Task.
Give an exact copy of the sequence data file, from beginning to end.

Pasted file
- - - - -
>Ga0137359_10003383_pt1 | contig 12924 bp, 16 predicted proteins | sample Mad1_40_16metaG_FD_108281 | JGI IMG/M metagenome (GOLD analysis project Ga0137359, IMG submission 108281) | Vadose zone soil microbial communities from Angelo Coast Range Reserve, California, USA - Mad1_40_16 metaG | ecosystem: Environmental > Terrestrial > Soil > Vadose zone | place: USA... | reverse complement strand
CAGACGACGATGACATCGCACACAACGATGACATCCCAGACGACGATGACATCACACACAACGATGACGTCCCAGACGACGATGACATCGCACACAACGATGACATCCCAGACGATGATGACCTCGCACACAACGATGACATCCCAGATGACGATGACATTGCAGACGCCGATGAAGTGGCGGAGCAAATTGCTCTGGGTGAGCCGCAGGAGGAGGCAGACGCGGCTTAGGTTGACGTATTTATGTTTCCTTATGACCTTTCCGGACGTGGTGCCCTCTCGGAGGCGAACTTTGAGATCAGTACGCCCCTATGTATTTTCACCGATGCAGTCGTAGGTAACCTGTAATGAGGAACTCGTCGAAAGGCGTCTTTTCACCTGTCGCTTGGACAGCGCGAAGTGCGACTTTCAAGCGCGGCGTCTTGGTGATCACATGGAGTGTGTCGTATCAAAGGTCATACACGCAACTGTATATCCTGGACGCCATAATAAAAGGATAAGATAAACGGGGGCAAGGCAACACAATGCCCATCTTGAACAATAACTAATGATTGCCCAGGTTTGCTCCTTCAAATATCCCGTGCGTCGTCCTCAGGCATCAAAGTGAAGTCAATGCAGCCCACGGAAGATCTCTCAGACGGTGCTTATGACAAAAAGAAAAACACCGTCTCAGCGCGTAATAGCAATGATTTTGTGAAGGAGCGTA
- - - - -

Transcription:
>Ga0137359_10003383_pt1 | contig 12924 bp, 16 predicted proteins | sample Mad1_40_16metaG_FD_108281 | JGI IMG/M metagenome (GOLD analysis project Ga0137359, IMG submission 108281) | Vadose zone soil microbial communities from Angelo Coast Range Reserve, California, USA - Mad1_40_16 metaG | ecosystem: Environmental > Terrestrial > Soil > Vadose zone | place: USA... | reverse complement strand
CAGACGACGATGACATCGCACACAACGATGACATCCCAGACGACGATGACATCACACACAACGATGACGTCCCAGACGACGATGACATCGCACACAACGATGACATCCCAGACGATGATGACCTCGCACACAACGATGACATCCCAGATGACGATGACATTGCAGACGCCGATGAAGTGGCGGAGCAAATTGCTCTGGGTGAGCCGCAGGAGGAGGCAGACGCGGCTTAGGTTGACGTATTTATGTTTCCTTATGACCTTTCCGGACGTGGTGCCCTCTCGGAGGCGAACTTTGAGATCAGTACGCCCCTATGTATTTTCACCGATGCAGTCGTAGGTAACCTGTAATGAGGAACTCGTCGAAAGGCGTCTTTTCACCTGTCGCTTGGACAGCGCGAAGTGCGACTTTCAAGCGCGGCGTCTTGGTGATCACATGGAGTGTGTCGTATCAAAGGTCATACACGCAACTGTATATCCTGGACGCCATAATAAAAGGATAAGATAAACGGGGGCAAGGCAACACAATGCCCATCTTGAACAATAACTAATGATTGCCCAGGTTTGCTCCTTCAAATATCCCGTGCGTCGTCCTCAGGCATCAAAGTGAAGTCAATGCAGCCCACGGAAGATCTCTCAGACGGTGCTTATGACAAAAAGAAAAACACCGTCTCAGCGCGTAATAGCAATGATTTTGTGAAGGAGCGTA